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What is meant by 'independence' in promotions?

Thursday November 29, 2018 at 2:49pm

Helen Hart, Regulatory Affairs Manager, IPM  

The CAP Code rule 8.26 includes requirements for independent judges and observers in the preparation and management of promotional campaigns. These requirements exist to ensure that prize promotions are administered properly and more to the point, are seen to be administered properly. This helps to give participants confidence in the integrity of a promotion, and also helps to protect the promoter. But what is meant by ‘independence’?  Who counts as an independent judge or observer?

When is an independent observer necessary for a prize draw?

If you are running a prize draw, you need to select winners according to the laws of chance and this must be independently verifiable. It is not sufficient to simply say that a random process was used - you need evidence. This might, for example, include a spreadsheet which clearly uses a random function formula.   

The ASA has upheld complaints that a winner was not genuine or that the winners were too closely connected with the promoter.

Who counts as ‘independent’ for a prize draw?

According to CAP guidance, marketers can use the proverbial ‘man in the street.’ In a 2006 adjudication, the ASA implicitly accepted that an observer from Electoral Reform Services was suitably independent.

When is an independent judge necessary for a competition?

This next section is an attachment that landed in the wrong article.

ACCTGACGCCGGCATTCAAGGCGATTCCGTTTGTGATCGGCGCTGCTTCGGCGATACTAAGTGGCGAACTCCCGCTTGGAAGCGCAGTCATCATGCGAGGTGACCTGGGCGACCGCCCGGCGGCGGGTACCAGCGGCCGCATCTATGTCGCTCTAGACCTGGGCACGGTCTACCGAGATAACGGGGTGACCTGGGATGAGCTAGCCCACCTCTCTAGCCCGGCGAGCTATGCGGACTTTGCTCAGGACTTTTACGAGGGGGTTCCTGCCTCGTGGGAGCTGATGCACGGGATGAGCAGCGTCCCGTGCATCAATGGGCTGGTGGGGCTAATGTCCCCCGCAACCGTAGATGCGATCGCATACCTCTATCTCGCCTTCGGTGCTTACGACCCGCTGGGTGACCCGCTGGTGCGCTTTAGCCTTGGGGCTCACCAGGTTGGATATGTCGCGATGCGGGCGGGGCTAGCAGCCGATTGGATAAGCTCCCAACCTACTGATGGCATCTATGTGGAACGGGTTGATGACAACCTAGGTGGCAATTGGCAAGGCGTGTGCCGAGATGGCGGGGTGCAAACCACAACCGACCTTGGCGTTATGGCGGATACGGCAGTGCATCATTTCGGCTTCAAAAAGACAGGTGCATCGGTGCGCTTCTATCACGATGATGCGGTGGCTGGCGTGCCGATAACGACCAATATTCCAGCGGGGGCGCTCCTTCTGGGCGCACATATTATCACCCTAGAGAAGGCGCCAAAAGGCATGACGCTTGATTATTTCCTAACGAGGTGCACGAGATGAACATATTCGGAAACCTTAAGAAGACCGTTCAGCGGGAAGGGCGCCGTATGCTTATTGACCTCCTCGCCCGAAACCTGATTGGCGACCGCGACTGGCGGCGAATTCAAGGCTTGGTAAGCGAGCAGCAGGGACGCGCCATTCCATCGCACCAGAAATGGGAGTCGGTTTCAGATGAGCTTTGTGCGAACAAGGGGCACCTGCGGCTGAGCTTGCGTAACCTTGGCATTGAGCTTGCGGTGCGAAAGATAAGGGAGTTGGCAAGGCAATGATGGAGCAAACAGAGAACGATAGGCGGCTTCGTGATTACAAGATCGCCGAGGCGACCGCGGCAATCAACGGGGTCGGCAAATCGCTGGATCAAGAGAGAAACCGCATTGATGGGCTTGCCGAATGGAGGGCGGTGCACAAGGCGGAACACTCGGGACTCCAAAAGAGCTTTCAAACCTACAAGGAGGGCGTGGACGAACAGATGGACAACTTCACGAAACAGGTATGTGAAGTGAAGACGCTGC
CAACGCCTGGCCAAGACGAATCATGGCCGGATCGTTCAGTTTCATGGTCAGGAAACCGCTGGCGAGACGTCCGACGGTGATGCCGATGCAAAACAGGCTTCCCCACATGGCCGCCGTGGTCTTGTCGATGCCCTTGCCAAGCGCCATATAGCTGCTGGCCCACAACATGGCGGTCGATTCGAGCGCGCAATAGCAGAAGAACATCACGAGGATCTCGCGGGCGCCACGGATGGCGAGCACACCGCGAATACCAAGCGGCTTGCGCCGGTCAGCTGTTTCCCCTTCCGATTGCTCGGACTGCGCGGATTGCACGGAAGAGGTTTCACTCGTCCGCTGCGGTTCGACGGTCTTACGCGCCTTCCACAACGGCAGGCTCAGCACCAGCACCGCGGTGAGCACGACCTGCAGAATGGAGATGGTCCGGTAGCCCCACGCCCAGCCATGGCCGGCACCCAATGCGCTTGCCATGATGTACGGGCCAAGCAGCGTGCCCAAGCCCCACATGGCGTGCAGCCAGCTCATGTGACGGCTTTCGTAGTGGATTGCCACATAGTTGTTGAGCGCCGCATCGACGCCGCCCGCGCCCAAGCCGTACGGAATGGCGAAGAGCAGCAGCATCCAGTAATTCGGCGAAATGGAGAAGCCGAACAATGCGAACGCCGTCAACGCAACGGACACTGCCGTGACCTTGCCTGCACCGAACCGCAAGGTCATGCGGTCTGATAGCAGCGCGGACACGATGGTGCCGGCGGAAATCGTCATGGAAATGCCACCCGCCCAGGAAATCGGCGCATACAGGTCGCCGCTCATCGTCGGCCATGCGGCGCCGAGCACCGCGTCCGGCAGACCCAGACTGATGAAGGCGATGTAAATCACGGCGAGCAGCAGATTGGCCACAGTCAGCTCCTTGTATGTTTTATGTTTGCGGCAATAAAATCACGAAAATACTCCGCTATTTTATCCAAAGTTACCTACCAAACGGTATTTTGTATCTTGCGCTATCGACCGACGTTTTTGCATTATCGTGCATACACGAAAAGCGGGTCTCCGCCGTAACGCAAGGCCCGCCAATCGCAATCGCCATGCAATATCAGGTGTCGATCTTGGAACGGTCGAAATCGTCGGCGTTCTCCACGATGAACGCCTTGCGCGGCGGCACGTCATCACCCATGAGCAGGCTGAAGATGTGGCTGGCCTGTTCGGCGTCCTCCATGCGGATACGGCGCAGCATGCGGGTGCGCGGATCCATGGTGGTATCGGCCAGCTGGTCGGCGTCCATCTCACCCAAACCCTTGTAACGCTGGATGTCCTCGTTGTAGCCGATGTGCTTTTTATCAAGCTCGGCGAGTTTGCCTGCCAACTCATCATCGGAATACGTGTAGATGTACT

If the selection of a winning entry is open to subjective interpretation, there should be at least one judge (either a sole judge or one judge on a panel) who is independent. ‘Independent’ in this context means demonstrably independent, especially from the competition’s promoters and intermediaries (e.g. agencies) and from the pool of entrants from which the eventual winner is chosen. You can pay a judge, which in itself does not compromise their independence.

Examples of independent people considered by the ASA include the editor of a national newspaper and the chair of an unrelated trade body. The promoter and sponsor are not independent and CAP states that it does not consider agencies who have worked on a campaign or lawyers who have advised on it to be independent.

So who would be independent?​

As well as the people mentioned above, you could ask local councillors, trading standards officers, auditors, unrelated solicitors or a representative of the promoter’s trade association to assist.

Be careful with internal people. Agencies are branching out into other areas outside their traditional scope and it might not necessarily be appropriate to carry out different functions on the same promotion if you don’t want to compromise independence. As an example, according to the CAP guidance, the Promotional Marketing and Direct Response Panel has advised that there is unlikely to be enough separation between editorial and promotional departments of publications, for editorial staff to act as independent judges or observers.
» Categories: Legal, CAP